Participants were 133,906 TOEFL examinees who participated in regular administrations of the computer-based TOEFL between January 24, 1998, and February 9, 1999 -- a small portion of the total number of examinees tested during this period. Only those examinees who provided complete demographic data, multiple-choice scores, and writing assessment scores were selected for this study. Participants were from 200 countries and represented 111 different languages. There were slightly more males than females (54% vs. 46%). Examinees ranged in age from 15 to 55 years -- the average age was 24.26 years. The majority of examinees took the TOEFL for admittance into undergraduate or graduate academic programs (38% and 46%, respectively). In fact, 82% of the examinees indicated that they planned to pursue an academic degree. Only 15% of the examinees indicated that they were taking the TOEFL for reasons other than to satisfy academic requirements.

Instrument

The computer-based TOEFL consists of four sections: (a) listening, (b) structure, (c) reading, and (d) writing. The first three sections are composed of multiple-choice items, and the fourth is a direct writing assessment. The listening section measures the examinee's ability to understand English as it is spoken in North America. The structure section measures the examinee's ability to recognize language that is appropriate for standard written English using written stimuli. The reading section measures the examinee's ability to read and understand short passages that are similar to those contained in academic texts used in North American colleges and universities. The writing section measures the examinee's ability to write English, including the ability to generate, organize, and develop ideas; to support those ideas with examples or evidence; and to compose a response to a single writing prompt in written English.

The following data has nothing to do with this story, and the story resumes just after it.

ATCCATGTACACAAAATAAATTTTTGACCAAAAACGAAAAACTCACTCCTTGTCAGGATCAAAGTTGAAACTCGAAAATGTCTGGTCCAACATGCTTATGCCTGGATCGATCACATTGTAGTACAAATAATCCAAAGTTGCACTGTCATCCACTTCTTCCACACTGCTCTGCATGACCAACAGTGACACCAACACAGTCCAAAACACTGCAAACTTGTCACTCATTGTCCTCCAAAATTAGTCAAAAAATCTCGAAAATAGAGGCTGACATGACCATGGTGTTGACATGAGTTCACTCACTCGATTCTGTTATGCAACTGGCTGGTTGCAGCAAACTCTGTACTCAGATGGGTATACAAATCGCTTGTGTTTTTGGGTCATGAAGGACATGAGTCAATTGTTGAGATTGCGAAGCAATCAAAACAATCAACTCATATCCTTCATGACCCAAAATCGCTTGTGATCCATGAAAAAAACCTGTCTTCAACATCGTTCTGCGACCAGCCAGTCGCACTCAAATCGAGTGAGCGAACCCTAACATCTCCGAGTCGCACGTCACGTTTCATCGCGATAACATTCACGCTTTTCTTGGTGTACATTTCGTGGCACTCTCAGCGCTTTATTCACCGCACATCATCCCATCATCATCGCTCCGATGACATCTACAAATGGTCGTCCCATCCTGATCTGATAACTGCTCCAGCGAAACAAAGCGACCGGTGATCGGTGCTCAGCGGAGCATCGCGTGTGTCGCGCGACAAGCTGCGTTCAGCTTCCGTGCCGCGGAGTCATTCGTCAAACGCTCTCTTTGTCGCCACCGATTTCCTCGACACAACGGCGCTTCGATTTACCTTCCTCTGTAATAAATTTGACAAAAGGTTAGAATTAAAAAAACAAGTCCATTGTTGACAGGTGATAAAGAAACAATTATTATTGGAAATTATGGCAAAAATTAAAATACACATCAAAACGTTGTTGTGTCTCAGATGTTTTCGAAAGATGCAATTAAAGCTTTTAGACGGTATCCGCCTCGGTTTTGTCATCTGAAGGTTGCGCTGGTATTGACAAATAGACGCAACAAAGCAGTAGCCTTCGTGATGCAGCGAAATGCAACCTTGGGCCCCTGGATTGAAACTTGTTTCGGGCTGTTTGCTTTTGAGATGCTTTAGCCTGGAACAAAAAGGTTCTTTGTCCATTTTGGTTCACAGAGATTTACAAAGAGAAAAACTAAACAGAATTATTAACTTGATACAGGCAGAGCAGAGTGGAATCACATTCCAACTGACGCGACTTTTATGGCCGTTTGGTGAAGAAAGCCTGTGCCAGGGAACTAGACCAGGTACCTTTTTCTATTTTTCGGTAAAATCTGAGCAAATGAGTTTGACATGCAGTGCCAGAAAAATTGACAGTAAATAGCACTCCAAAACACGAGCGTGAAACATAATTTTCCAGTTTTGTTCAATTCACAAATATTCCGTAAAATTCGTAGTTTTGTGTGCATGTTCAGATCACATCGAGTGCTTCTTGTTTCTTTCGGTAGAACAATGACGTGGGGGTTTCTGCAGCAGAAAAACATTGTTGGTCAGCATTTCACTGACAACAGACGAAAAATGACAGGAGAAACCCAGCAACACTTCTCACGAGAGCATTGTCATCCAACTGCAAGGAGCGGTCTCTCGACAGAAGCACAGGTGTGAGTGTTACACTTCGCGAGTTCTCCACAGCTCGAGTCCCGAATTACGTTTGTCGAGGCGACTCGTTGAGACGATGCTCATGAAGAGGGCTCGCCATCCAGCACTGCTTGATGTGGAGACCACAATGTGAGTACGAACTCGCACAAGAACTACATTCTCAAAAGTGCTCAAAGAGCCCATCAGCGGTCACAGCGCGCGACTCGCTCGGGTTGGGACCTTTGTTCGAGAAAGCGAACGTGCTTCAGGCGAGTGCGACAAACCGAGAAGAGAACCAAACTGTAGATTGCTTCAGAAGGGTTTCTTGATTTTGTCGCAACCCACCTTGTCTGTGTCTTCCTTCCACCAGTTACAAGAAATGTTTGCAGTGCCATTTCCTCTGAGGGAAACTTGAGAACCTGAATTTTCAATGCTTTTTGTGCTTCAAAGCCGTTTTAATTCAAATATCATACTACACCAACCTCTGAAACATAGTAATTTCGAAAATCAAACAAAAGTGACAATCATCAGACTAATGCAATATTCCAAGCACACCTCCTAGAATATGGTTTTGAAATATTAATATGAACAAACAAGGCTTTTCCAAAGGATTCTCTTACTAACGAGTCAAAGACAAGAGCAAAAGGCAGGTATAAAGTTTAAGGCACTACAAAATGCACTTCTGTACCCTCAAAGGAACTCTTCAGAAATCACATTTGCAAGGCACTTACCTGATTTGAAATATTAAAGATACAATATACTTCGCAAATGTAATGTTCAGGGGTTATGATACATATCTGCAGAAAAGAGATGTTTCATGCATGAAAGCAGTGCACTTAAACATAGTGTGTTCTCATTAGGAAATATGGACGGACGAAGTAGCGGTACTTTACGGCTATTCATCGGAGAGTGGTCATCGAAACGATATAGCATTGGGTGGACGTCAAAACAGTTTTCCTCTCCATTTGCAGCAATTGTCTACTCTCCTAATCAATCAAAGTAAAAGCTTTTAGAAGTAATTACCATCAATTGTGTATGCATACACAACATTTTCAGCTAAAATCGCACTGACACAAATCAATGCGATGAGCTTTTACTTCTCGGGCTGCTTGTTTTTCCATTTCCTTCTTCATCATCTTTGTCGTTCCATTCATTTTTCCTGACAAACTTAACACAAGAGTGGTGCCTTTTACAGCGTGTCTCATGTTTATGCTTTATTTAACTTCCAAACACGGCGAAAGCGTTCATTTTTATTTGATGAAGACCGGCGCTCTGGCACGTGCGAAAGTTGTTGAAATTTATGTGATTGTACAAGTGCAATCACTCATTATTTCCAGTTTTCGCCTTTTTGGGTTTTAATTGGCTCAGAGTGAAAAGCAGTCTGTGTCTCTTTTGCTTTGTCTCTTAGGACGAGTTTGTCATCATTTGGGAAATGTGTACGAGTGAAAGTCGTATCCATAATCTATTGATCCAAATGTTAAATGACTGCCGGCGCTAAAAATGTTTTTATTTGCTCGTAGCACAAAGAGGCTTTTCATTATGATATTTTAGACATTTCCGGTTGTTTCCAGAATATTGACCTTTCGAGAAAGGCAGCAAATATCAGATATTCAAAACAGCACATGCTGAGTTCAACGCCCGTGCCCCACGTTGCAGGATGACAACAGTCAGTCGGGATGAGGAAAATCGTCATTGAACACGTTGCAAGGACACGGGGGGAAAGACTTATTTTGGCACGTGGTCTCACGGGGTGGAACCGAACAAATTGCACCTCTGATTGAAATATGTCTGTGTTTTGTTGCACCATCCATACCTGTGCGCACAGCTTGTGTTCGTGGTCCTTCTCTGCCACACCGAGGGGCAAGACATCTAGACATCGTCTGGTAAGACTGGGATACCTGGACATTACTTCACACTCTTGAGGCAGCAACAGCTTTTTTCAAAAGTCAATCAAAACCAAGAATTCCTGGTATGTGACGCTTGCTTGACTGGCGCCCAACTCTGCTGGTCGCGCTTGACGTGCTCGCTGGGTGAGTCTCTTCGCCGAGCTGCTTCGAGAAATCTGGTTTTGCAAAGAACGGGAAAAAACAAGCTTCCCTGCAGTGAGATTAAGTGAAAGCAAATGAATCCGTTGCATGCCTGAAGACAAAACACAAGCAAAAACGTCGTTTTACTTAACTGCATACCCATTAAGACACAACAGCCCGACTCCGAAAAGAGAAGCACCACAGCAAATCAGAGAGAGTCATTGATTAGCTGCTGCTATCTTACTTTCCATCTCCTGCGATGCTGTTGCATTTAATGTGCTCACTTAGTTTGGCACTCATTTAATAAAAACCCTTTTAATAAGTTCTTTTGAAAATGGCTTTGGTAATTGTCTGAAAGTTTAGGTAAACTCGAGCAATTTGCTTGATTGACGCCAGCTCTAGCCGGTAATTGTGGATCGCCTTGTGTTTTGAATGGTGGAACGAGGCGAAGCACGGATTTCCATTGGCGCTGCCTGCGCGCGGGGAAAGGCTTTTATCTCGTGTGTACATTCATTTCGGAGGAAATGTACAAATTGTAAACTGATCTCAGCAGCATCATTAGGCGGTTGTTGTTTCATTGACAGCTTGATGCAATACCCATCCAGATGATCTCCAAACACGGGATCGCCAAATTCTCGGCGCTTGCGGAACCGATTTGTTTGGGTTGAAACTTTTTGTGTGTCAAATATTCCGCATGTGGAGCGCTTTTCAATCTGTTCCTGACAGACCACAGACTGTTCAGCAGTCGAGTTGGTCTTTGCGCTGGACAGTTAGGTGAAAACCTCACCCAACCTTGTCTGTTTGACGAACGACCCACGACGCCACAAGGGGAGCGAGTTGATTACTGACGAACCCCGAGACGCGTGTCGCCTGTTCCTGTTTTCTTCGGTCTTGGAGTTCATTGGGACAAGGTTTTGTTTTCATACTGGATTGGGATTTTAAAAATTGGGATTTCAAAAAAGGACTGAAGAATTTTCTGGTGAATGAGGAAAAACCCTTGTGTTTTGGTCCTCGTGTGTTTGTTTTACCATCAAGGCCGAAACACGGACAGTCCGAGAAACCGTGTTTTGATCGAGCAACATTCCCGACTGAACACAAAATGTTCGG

The first three tests are fixed-length (i.e., 30 listening questions, 20 structure questions, and 44 reading questions) with a variable number of pretest questions. The listening and structure sections are administered as computer-adaptive tests, and the reading section is administered as a linear on-the-fly test. Scores from the listening and reading sections are scaled to range from 0 to 30. Scores for the structure and writing sections are combined, each contributing equally to the combined score, and are scaled to a range of 0 to 30 (ETS, 1999). For this study, the score for the structure section was scaled to range from 0 to 13 and was averaged with the TOEFL-scaled listening and reading scaled scores to create a variable measuring English language proficiency (English). We used the English variable as a covariate in the model described in the next section because examinees were allowed to choose composition medium (our dependent variable, medium). Our reasoning was that English proficiency can serve as a proxy for unmeasured variables, such as the educational opportunities available to the examinee, so that differences in the ability levels of examinees could be removed from the comparison of essay scores from each composition medium. Otherwise, the host of factors that influence reasons for choosing handwriting over computer as the composition medium could not be disentangled from the influence of composition medium on examinee performance. The relationship between English proficiency and composition medium choice is non-trivial in strength with higher ability examinees being more likely to choose word-processing (r = .25, p < .0001). A similar procedure was employed by Taylor et al. (1999) in their analyses of multiple-choice data from the TOEFL.

We also created a composite writing score by averaging the independent scores (ranging from 0 to 6) that two raters assigned to the examinee's essay -- the dependent variable in this study (essay). The essay section of the TOEFL measures an examinee's ability to write in English. Because some examinees may not be accustomed to composing an essay on computer, they are given the choice of handwriting or word-processing the essay in the 30-minute time limit. Information concerning essay topics and scoring guidelines are made available to examinees through the TOEFL Web site. Each examinee's essay is scored by trained essay readers who must meet several criteria, including passing a performance test in applying the scoring guidelines. Both typed essays and handwritten essay images are displayed to readers on a computer screen, and readers enter their ratings through this electronic interface. Each essay is rated independently by two readers. Neither reader knows the rating assigned by the other (TOEFL, 2003).